The nation’s oldest LGBT bookstore might soon have its legacy recognized by a state agency — as well as all passersby around 12th and Spruce streets.
A group of community leaders recently submitted an application to the Pennsylvania Historical and Museum Commission for an historical marker to be secured outside Giovanni’s Room. The only other LGBT marker in the state was installed at Sixth and Chestnut streets in 2005 to recognize the 1960s LGBT-rights demonstrations that took place there.
The application, sent out last month, was spearheaded by the Philadelphia Gay Tourism Caucus, the Philadelphia Navigaytour, the city’s director of LGBT affairs Gloria Casarez, Washington Square West Civic Association, Greater Philadelphia Tourism and Marketing Corporation, PGN and Equality Forum, in conjunction with Giovanni’s Room itself. An independent panel of experts will review all of the marker applications this month and make its final recommendations to the PHMC in March.
“Giovanni’s Room has really been one of the central gathering places for our communities,” Casarez said. “In many ways, it serves as an anchor for the community, both physically and otherwise. Giovanni’s Room has actually been around for longer than we’ve had a community center, even though it was only by a few months, but in many ways this place has always been where we can gather informally and find community, and that’s something we thought should be honored.”
Tami Sortman, president of the Philadelphia Gay Tourism Caucus, noted the importance of the bookstore not just to local residents, but to gays and lesbians visiting the city.
“Giovanni’s Room is more than just a bookstore, it is an icon in the LGBT community,” she said. “It is the starting point for the thousands of gay and lesbian travelers who come to Philadelphia every year. Its comfortable atmosphere in the middle of the Gayborhood, its products and free advice anticipate a traveler’s needs. Giovanni’s Room is special to Philadelphia and a comfortable place to start your visit to our gay-friendly, old city.”
The wording for the marker proposed in the application, which may be edited by the panel, reads: “Giovanni’s Room, founded in 1973, served as a bookstore, clearinghouse and meeting place at the onset of the lesbian and gay civil-rights movement, a time when one could be ostracized, arrested, or fired for loving someone of the same gender.”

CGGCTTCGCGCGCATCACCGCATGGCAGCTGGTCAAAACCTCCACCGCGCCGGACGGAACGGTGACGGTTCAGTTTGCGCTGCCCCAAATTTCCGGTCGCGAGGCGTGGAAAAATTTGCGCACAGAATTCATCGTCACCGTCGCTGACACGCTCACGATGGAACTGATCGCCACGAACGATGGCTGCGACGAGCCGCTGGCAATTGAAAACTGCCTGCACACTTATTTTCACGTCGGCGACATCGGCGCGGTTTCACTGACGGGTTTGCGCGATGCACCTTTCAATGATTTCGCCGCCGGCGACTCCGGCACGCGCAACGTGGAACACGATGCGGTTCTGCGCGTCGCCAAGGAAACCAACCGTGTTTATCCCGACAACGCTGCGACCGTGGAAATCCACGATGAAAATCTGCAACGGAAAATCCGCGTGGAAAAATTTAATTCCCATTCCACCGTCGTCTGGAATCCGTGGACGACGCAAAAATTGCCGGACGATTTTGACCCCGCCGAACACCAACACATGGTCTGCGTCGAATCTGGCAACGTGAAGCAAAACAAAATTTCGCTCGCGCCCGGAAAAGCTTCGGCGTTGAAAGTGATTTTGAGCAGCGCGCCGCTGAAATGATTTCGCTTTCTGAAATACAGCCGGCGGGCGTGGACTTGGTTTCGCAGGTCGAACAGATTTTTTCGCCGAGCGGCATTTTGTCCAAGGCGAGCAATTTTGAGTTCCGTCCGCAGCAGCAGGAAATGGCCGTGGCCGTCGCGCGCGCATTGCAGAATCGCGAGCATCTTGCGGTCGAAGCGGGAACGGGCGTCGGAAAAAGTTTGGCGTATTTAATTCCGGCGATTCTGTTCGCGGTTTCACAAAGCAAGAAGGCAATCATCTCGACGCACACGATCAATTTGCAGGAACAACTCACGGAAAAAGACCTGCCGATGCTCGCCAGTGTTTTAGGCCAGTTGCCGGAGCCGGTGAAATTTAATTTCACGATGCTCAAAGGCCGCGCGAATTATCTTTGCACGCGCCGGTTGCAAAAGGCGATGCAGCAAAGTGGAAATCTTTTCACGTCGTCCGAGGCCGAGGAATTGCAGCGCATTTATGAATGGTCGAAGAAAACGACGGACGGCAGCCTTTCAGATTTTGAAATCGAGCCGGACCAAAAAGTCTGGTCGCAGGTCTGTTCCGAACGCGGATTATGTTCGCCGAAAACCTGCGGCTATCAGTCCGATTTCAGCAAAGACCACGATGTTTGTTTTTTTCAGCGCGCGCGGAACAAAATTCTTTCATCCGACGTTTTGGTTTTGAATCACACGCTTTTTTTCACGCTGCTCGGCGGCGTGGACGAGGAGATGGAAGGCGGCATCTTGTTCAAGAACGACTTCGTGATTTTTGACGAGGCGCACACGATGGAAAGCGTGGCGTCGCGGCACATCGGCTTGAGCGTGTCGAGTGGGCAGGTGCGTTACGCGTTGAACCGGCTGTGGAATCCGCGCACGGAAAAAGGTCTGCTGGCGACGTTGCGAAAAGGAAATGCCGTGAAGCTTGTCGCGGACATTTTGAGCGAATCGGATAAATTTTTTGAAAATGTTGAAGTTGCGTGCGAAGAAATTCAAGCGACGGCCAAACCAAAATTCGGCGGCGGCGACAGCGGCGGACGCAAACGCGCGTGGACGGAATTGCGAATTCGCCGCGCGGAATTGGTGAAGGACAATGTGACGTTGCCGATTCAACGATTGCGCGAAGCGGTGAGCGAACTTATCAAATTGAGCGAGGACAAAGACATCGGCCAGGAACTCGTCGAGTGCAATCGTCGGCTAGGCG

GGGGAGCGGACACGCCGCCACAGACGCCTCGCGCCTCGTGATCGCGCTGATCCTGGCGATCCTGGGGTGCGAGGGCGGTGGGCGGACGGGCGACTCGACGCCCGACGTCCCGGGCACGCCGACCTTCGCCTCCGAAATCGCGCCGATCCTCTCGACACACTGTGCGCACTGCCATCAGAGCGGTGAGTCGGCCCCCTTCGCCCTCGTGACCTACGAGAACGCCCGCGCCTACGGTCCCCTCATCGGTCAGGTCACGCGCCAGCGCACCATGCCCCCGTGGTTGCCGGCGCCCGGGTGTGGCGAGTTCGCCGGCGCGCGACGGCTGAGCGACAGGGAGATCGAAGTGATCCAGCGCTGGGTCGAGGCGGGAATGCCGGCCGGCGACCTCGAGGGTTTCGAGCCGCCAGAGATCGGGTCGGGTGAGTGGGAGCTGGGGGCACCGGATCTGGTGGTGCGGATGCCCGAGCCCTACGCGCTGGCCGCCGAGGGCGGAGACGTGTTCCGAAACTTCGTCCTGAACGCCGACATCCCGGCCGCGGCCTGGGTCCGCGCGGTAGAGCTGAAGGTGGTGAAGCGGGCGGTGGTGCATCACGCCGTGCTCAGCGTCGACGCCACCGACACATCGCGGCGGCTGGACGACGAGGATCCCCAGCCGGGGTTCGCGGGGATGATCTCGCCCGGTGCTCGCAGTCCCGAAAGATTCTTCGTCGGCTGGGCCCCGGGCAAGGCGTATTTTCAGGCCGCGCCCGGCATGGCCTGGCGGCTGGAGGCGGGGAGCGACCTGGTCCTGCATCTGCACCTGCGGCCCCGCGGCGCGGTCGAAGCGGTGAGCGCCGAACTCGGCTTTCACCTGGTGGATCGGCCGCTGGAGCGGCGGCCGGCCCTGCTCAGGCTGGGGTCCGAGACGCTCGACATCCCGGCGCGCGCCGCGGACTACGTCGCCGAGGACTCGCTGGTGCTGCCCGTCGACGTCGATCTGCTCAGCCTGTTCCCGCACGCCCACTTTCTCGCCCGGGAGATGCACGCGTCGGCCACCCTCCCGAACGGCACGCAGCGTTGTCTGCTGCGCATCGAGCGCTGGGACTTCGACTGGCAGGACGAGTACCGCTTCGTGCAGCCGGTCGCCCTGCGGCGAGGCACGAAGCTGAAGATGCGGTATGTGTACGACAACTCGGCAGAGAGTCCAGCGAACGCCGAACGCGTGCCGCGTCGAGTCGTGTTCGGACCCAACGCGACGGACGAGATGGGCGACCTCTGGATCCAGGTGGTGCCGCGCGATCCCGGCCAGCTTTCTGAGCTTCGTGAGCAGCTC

A narrative included in the application cites the store’s many accomplishments — such as its growth from just under 100 titles in 1973, which accounted for every LGBT book published at the time, to the thousands it offers now — and also references prominent former staffers like the late famed author Joseph Beam and publishing giant James Baker.
The application also made mention of the recent community outpouring that has raised about $35,000 toward the $50,000 reconstruction of one of the store’s walls, noting the importance of the store to the local LGBT community.
Ed Hermance, store owner, said the recent community support is reminiscent of the response the store saw in 1979, after being forced out of its former building by what Hermance said was homophobia on the part of the landlord.
“I’ve said it a number of times that if someone had come and dumped a $50,000 check on us, it wouldn’t have had the same kind of stimulating effect that this has had,” Hermance said. “Hundreds of people have spent time, energy and intelligence to figure out how to raise money and producing fundraising events. And even hundreds more have taken part in those events and donated. It really feels like it did in ’79, when about 100 people came and volunteered to renovate our new building.”
The application was supported by numerous newspaper clippings that trace the store’s progress over the past 36-plus years, as well as by letters from Casarez, Sortman, PGN publisher Mark Segal, Philly Pride Presents executive director Franny Price and Washington West Civic Association president Judy Applebaum.